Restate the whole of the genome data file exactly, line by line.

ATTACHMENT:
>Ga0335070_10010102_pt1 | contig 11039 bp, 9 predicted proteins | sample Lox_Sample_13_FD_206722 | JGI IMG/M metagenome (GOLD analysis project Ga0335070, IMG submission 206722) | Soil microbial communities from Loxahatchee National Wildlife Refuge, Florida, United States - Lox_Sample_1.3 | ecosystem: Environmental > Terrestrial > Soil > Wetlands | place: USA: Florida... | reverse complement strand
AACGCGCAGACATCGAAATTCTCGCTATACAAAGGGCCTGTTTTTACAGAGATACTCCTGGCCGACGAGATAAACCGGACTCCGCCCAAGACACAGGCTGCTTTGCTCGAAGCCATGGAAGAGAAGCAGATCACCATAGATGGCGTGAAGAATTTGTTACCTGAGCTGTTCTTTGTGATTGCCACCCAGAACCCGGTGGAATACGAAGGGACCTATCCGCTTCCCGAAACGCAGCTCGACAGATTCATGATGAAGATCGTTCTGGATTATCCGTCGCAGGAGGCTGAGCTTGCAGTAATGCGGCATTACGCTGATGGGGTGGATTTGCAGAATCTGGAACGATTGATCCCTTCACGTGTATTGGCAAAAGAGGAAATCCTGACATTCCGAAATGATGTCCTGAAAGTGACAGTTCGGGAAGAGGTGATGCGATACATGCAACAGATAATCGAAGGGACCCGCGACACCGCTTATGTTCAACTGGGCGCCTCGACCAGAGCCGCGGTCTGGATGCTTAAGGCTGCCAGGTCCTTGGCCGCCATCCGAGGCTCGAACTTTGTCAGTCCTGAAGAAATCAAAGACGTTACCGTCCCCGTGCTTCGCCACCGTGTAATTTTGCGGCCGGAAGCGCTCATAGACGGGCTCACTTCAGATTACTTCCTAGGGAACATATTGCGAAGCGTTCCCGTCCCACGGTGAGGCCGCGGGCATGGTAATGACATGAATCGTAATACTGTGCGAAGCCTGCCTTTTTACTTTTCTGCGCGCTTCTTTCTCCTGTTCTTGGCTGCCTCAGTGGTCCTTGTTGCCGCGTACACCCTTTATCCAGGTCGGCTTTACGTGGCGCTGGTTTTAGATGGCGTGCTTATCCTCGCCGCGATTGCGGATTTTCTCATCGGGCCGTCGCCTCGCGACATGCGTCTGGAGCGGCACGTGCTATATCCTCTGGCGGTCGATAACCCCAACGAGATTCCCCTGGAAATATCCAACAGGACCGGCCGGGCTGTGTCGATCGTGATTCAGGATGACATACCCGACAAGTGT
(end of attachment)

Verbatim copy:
>Ga0335070_10010102_pt1 | contig 11039 bp, 9 predicted proteins | sample Lox_Sample_13_FD_206722 | JGI IMG/M metagenome (GOLD analysis project Ga0335070, IMG submission 206722) | Soil microbial communities from Loxahatchee National Wildlife Refuge, Florida, United States - Lox_Sample_1.3 | ecosystem: Environmental > Terrestrial > Soil > Wetlands | place: USA: Florida... | reverse complement strand
AACGCGCAGACATCGAAATTCTCGCTATACAAAGGGCCTGTTTTTACAGAGATACTCCTGGCCGACGAGATAAACCGGACTCCGCCCAAGACACAGGCTGCTTTGCTCGAAGCCATGGAAGAGAAGCAGATCACCATAGATGGCGTGAAGAATTTGTTACCTGAGCTGTTCTTTGTGATTGCCACCCAGAACCCGGTGGAATACGAAGGGACCTATCCGCTTCCCGAAACGCAGCTCGACAGATTCATGATGAAGATCGTTCTGGATTATCCGTCGCAGGAGGCTGAGCTTGCAGTAATGCGGCATTACGCTGATGGGGTGGATTTGCAGAATCTGGAACGATTGATCCCTTCACGTGTATTGGCAAAAGAGGAAATCCTGACATTCCGAAATGATGTCCTGAAAGTGACAGTTCGGGAAGAGGTGATGCGATACATGCAACAGATAATCGAAGGGACCCGCGACACCGCTTATGTTCAACTGGGCGCCTCGACCAGAGCCGCGGTCTGGATGCTTAAGGCTGCCAGGTCCTTGGCCGCCATCCGAGGCTCGAACTTTGTCAGTCCTGAAGAAATCAAAGACGTTACCGTCCCCGTGCTTCGCCACCGTGTAATTTTGCGGCCGGAAGCGCTCATAGACGGGCTCACTTCAGATTACTTCCTAGGGAACATATTGCGAAGCGTTCCCGTCCCACGGTGAGGCCGCGGGCATGGTAATGACATGAATCGTAATACTGTGCGAAGCCTGCCTTTTTACTTTTCTGCGCGCTTCTTTCTCCTGTTCTTGGCTGCCTCAGTGGTCCTTGTTGCCGCGTACACCCTTTATCCAGGTCGGCTTTACGTGGCGCTGGTTTTAGATGGCGTGCTTATCCTCGCCGCGATTGCGGATTTTCTCATCGGGCCGTCGCCTCGCGACATGCGTCTGGAGCGGCACGTGCTATATCCTCTGGCGGTCGATAACCCCAACGAGATTCCCCTGGAAATATCCAACAGGACCGGCCGGGCTGTGTCGATCGTGATTCAGGATGACATACCCGACAAGTGT